10 things to know for a good Smart Home UX Design

As easy as it may be to say ‘voice is better than the phone’ or ‘a phone is better than a switch’, the truth is that good smart home UX design is not as black and white as one might think. 

To be clear, when it comes to smart homes, no one way of controlling the home is better than another. In true lawyer-speak, the right answer is ‘it depends’. 

It depends in the same way that humans use so many different ways to communicate, from instant messaging, Facebook posts, emails, video chats, slack messages, tweets or even letter writing and birthday card sending. It all depends on the situation.  

In this post, we’ll explain what it depends on. This will help you create a truly amazing smart home experience.

1. The Path of Least Resistance

We’ll start off with one of the biggest influences on why people choose one option over another and how this knowledge informs a good user experience. 

You’ve probably heard of the “path of least resistance" back in school. Water always takes the path of least resistance. If you build a dam in a river, the water will now find a new path of least resistance. 

Photography of Waterfalls Near Trees

Psychology uses the same name and concept to describe how people, on average (and psychology is always about averages), choose the path of least resistance for any given task. 

The nice thing about psychology and the fact that it’s a science is that you can recreate experiments and come to the same results. 

It’s not the exclusive reason, but this principle explains, for example, why people use a light switch to turn on the lights when they’re just entering a room (where quickly hitting the switch is the path of least resistance), but then switch to voice to turn the lights off after they sit down on the sofa and begin watching a movie. The path of least resist

This also explains why people hate to use the phone just to turn on and off lights because they’re so used to a switch or voice. Both are paths with much lower resistance. 

2. The Flexibility/Usability Trade-Off

Design principles offer numerous options for good design based on many years of research. One of these design principles is called the Flexibility/Usability Tradeoff.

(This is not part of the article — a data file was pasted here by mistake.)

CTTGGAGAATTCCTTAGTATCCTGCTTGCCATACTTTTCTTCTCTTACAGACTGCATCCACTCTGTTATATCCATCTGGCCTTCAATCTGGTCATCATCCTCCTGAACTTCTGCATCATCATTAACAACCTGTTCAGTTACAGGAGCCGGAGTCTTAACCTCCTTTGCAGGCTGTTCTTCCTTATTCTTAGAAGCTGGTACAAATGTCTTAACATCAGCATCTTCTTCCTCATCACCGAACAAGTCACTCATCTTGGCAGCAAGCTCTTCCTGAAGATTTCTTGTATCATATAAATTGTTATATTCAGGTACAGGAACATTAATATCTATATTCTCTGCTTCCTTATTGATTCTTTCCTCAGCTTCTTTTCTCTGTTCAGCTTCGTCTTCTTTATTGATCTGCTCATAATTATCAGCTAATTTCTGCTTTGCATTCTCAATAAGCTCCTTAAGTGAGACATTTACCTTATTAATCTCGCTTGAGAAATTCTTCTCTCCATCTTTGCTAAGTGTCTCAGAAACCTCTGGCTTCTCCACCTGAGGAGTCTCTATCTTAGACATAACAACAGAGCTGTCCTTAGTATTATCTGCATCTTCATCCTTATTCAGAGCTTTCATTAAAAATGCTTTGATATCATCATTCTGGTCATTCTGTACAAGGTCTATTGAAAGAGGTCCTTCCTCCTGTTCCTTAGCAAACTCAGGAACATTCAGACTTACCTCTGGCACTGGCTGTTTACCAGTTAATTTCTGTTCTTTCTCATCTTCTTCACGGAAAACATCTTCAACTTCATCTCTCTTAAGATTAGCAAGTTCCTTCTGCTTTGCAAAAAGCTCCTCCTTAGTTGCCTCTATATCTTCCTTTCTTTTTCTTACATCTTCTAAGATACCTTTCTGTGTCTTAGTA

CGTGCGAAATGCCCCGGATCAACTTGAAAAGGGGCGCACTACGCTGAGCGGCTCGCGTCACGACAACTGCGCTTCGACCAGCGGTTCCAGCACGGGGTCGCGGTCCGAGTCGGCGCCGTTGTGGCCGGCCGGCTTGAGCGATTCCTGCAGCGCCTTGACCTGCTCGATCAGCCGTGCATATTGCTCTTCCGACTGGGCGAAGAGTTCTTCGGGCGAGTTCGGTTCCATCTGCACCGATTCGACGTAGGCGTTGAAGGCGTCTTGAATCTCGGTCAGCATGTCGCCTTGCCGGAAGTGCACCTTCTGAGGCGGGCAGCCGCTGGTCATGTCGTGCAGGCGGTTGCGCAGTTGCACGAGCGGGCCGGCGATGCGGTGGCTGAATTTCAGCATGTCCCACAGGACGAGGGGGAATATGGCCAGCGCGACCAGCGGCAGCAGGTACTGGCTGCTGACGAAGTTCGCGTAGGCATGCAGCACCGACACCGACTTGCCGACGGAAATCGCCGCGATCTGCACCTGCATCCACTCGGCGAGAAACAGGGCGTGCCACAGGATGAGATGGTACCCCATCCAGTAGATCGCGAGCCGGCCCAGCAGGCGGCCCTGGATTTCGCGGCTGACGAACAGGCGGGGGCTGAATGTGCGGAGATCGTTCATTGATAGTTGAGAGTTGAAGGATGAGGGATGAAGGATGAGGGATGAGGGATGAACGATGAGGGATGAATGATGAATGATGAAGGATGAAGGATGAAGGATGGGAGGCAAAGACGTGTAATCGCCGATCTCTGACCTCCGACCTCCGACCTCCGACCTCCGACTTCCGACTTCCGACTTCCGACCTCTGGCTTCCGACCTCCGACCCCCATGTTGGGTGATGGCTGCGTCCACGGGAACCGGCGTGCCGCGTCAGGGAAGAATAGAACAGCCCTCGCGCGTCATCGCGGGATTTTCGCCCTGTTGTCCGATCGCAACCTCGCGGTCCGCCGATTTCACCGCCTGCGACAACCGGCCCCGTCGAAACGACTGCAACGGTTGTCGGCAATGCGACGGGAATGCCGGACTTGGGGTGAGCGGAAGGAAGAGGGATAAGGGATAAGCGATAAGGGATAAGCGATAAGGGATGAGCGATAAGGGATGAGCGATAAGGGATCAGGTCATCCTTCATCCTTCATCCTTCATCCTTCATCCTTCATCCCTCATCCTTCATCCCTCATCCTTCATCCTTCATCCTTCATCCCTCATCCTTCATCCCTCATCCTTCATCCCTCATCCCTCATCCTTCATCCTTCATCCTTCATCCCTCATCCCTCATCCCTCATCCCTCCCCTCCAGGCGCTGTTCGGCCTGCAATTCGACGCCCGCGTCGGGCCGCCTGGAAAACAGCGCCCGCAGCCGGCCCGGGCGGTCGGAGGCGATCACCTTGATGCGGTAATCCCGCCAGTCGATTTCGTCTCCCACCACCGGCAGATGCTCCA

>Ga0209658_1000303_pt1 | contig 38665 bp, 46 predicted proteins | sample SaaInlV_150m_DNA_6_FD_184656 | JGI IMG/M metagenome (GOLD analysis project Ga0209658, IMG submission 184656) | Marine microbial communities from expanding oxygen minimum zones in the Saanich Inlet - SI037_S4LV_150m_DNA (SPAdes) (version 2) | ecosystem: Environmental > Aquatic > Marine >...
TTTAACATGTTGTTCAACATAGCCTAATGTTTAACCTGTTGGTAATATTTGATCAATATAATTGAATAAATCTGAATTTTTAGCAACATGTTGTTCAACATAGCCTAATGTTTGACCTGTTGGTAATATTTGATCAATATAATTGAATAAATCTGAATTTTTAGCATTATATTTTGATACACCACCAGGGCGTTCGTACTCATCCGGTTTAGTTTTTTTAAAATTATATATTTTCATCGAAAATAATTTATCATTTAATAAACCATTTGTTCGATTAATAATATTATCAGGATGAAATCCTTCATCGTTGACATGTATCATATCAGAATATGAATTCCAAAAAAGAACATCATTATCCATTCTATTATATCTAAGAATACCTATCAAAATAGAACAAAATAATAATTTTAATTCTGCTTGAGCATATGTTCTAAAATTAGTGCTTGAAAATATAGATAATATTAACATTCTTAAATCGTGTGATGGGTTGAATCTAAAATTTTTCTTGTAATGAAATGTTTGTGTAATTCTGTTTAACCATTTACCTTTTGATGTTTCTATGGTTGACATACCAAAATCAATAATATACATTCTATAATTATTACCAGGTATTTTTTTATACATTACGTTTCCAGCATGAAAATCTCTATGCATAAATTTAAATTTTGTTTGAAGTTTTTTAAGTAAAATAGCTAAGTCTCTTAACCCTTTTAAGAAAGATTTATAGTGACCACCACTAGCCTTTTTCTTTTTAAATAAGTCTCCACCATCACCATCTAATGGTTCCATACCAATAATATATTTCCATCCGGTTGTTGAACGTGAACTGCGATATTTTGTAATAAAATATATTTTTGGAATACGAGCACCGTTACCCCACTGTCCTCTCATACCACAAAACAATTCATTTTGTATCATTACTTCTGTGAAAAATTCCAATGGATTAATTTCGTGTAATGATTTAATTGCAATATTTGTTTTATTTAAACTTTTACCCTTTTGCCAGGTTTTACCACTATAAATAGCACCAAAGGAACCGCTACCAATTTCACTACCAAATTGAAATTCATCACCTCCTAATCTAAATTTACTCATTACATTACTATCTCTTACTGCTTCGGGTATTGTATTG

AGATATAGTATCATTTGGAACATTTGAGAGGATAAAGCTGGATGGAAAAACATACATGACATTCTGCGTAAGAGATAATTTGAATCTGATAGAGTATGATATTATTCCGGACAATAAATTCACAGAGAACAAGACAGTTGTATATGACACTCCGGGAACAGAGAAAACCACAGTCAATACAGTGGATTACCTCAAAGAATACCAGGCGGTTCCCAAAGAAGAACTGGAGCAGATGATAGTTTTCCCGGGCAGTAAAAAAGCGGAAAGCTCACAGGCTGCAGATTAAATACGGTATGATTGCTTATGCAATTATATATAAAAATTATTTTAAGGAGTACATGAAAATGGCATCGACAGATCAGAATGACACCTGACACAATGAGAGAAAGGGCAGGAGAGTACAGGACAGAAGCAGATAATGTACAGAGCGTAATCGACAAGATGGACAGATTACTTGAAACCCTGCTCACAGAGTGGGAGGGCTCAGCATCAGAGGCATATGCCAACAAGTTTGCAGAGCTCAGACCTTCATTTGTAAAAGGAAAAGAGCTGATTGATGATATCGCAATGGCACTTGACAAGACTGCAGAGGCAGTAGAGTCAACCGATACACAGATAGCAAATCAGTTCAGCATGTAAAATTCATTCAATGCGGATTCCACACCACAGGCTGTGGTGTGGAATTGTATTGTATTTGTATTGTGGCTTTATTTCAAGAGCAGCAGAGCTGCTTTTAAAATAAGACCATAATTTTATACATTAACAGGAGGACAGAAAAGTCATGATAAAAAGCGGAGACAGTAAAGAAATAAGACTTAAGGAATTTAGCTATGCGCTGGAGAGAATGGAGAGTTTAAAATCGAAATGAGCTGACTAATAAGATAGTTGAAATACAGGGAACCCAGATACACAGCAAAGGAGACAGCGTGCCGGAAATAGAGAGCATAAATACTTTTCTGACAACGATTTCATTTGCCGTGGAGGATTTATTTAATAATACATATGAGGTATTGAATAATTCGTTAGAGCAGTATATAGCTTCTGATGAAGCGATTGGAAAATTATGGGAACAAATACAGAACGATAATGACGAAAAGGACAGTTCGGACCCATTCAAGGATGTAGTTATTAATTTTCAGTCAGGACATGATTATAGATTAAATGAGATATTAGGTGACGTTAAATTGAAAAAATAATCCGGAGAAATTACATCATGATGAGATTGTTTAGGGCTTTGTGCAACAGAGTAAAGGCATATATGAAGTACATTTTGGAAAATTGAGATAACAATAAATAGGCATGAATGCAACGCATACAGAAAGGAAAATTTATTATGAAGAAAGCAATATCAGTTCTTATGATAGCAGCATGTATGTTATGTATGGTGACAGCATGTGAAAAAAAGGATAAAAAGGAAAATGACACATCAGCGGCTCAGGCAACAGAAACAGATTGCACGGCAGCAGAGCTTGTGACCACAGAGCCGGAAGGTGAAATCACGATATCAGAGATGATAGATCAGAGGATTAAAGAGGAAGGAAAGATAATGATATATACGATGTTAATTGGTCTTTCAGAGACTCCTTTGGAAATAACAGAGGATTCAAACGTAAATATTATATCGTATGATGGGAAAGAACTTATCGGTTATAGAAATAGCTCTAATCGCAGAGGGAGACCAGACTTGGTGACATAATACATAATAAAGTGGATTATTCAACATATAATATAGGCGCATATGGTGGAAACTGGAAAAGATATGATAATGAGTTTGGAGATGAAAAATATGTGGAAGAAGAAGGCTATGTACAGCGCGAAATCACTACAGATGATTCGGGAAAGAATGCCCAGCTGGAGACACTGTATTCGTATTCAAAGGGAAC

Imagine that you are going camping. You don’t know what you will need, so you opt for a flexible tool like a Swiss army knife. It’s not the greatest knife, and it’s not easiest to use, but that’s okay. Flexibility is more important than usability in this case. 

Now, imagine you’re at home and you eat bread every morning. What you need is a tool that’s great at cutting bread, so you choose a bread knife. 

This example perfectly illustrates this principle. First, it explains that the more flexible or the more options you give a tool, the less usable it becomes and vice versa. Second, it explains why people tend to prefer a flexible tool when they don’t know what they’re going to need and prefer a less flexible tool when they do know. 

A smartphone is the Swiss army knife of tech tools. That’s why it’s great when you’re on the go. At home, on the other hand, your requirements are probably well understood, so this flexible tool might not always be the greatest choice, and you might be much happier with a focused, easy-to-use tool. 

3. Cognitive Load

Our brains are like computers. We can process some information, but at some point, even the most high tech computer will crash. As humans, we process so much information all day long that it becomes exhausting. In fact, our brains are one of the biggest calorie consumers in our bodies. (Perhaps we should just think harder to lose weight!)

At any rate, one of the major ways to get more power out of a computer for performing heavy tasks (like video editing, for example) is to design a computer with multiple computing cores (such as a quad core computer) which allows you to distribute processes. 

We function the same way. We can reduce our mental stress or cognitive loads by distributing information to all of our senses. If we focus information on only one sense, such as the eye, when we read a message, our attention is fully taken. That’s why it’s really hard for people to answer a question from a friend when they’re on the phone.

The more we can distribute this information, the less stress we’ll have on our brain and the more we’ll be able to do other things. A switch is a good example. People always talk about humans having five senses. Actually, we have more. When using a switch, we use sight, touch (sensors in our skin) and vibration (sensors deep inside our fingers) to detect movement and feedback. We also use hearing (the click of the switch) and the relative knowledge of our body in space (yes, that’s also a sense!). By keeping a switch simple and using these senses, we can distribute information. This allows us to use a switch without even thinking about it while talking to a friend or still being able to flip it when we come home after a night of partying. 

4. Accessibility

You are you and no one else. (Wow, what an insight! But it’s true.) You have specific skills and needs that are yours alone. When it comes to a smart home, chances are you’re not the only person that’ll need to be able to control it. 

For example, you might have kids or you might have a partner that’s not very technical. Maybe you’re building a smart home for your elderly parents. Maybe you have friends that come over and they need to be able to use your smart home. Maybe your partner is from another country and has an accent which may impact voice recognition.